"The atmosphere in the stadium was awesome
tonight," said Harting after winning the European
discus title in Helsinki on Saturday.
But Harting, who lost out in 2010 to Poland's Olympic silver medallist Piotr Malachowski absent here needed to be at his competitive best against a world class field which included Estonia's 33-year-old Olympic champion Gerd Kanter, who took silver with 66.63, and Hungary's 2004 Olympic silver medallist Zoltan Kovago, who contested second place to the last before setting for bronze with a best effort of 66.42. In terms of quality, this was one of the best competitions of the championships.
"I'm very happy," said Harting. "I wished for a rainy competition before London and I got it. However, I was surprised; I didn't expect the rain today, so I left all my rain-utilities in my hotel room. Nevertheless the Finnish organisers did a great job, so it was possible to have a smooth competition. The atmosphere in the stadium was awesome tonight."
Harting, who had only been the third best qualifier with behind Spain's Mario Pestano, who had registered 66.27, set down a first round marker with 63.02, but it soon became clear that the 27-year-old German was not going to have an easy night of it as Kanter and then Kovago responded to the challenge.
Kanter, whom Harting beat to the gold at last year's World Championships in Daegu, took over the lead with a throw of 65.11, getting a special cheer as the nearest the Finns had to a finalist. Then Kovago, with the last throw of the round, took over the gold medal position himself with 65.45.
Would there be a response? Oh yes. Next round, 65.80, Harting back in a lead he was not to relinquish again, despite the enduring efforts of his two principal rivals. It was with his fourth attempt, however, that the world champion effectively sealed the win. As the discus landed well over the 65m line, the crowd reacted instinctively and the German puffed out his cheeks in anticipation before laying his hand on top of his head for a moment as the digital display showed 68.30. It was surely the gold medal throw. But neither Kanter not Kovago was prepared to accept that.
Having fallen just a centimetre short of Kovago and the silver medal position with his fourth round of 64.44, Kanter buoyed again by the clapping of the home crowd - sent the disc whirling out to 66.53 with his fifth effort, pumping the air with his right fist in response. The Estonian was competing like the Olympic champion he is, and a final effort of 65.47 completed a highly consistent night's work as he secured another European silver to add to the one he won in Gothenburg six years ago. Kovago too fought to the end, producing his best effort with his last throw 66.42, just 11 centimetres short of Kanter. Fittingly Harting, who had sat out the fifth round, returned for the final throw of an outstanding competition, registering the second best throw of the event, 67.07.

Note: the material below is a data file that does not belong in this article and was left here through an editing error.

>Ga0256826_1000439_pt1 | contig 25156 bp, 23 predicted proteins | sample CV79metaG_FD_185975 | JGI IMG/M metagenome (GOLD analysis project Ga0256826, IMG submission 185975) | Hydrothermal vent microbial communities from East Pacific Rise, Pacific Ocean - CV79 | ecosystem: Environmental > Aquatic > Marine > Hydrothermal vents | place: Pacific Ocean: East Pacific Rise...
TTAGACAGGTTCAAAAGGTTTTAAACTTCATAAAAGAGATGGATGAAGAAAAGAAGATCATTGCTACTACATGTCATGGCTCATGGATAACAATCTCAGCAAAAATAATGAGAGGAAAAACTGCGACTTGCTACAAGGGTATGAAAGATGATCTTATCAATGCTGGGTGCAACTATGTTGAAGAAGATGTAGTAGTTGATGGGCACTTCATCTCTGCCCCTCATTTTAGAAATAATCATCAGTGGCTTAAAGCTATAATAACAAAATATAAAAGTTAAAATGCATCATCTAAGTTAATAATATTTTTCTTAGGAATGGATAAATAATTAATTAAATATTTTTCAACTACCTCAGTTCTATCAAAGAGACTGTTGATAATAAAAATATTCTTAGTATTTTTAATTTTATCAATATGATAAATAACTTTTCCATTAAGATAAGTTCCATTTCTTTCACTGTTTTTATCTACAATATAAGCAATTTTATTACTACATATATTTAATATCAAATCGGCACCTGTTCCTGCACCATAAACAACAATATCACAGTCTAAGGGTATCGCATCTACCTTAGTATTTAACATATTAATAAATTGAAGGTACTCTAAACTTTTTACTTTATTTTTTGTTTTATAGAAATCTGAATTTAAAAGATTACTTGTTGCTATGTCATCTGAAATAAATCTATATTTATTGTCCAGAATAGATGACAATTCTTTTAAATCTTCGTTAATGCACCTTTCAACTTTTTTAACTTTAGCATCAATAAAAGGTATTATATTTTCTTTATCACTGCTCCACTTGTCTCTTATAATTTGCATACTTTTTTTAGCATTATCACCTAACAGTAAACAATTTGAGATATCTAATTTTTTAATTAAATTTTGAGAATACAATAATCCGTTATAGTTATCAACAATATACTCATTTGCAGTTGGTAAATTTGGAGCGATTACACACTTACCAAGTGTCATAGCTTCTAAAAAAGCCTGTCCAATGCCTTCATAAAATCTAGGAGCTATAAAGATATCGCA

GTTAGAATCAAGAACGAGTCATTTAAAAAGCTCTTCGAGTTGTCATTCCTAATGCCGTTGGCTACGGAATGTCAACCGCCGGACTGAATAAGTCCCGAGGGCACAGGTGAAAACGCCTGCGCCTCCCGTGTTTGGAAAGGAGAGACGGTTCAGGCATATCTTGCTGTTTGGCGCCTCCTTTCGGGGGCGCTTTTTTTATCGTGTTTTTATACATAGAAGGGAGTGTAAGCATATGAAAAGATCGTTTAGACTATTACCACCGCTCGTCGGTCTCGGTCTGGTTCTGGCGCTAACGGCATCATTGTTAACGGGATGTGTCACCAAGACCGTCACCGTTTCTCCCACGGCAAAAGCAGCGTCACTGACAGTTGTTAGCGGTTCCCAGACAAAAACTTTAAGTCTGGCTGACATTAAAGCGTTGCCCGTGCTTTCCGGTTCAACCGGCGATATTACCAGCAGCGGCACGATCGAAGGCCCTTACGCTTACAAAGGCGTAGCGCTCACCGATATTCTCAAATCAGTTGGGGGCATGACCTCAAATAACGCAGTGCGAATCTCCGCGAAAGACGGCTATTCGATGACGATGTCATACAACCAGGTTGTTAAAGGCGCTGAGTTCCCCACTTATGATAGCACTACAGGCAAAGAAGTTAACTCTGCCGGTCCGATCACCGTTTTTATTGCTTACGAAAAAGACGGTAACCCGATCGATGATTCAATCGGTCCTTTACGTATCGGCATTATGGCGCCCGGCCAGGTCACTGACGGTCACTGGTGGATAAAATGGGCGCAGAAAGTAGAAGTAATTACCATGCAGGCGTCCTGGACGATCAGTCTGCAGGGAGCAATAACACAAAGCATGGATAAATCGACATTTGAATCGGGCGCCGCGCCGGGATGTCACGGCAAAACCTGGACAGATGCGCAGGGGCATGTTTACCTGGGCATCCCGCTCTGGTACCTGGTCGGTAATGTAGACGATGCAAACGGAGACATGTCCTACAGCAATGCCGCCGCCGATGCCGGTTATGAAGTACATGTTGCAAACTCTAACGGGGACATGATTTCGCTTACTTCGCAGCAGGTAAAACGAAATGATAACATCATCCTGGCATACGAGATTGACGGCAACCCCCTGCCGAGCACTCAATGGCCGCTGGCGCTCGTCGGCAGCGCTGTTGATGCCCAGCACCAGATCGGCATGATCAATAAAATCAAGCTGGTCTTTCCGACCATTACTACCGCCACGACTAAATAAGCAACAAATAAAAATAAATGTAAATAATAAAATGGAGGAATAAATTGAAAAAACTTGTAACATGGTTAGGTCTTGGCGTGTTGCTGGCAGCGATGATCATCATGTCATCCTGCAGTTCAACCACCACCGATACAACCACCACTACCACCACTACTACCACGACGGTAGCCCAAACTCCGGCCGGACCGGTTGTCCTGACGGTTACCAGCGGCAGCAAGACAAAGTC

Thus Harting extended his unbeaten run to 28 competitions, running all the way back to August 2010. Will anyone be able to stop him adding an Olympic gold to the two he has from the last two world championships?
While the medallists fought out what was effectively a private battle, fourth place went to the shot put silver medallist of the previous evening, Rutger Smith of the Netherlands, with a sixth round best of 64.02.
For Pestano, who had entered the final with such high hopes, there was disappointment as he could do no better than 63.87 for fifth place, 27cm ahead of his Spanish team-mate Frank Casanas.
There was disappointment too for Britain's 20-year-old Lawrence Okoye, who registered a national record of 68.24 in Halle less than two months ago. He missed the cut, finishing last with a best effort of 60.09.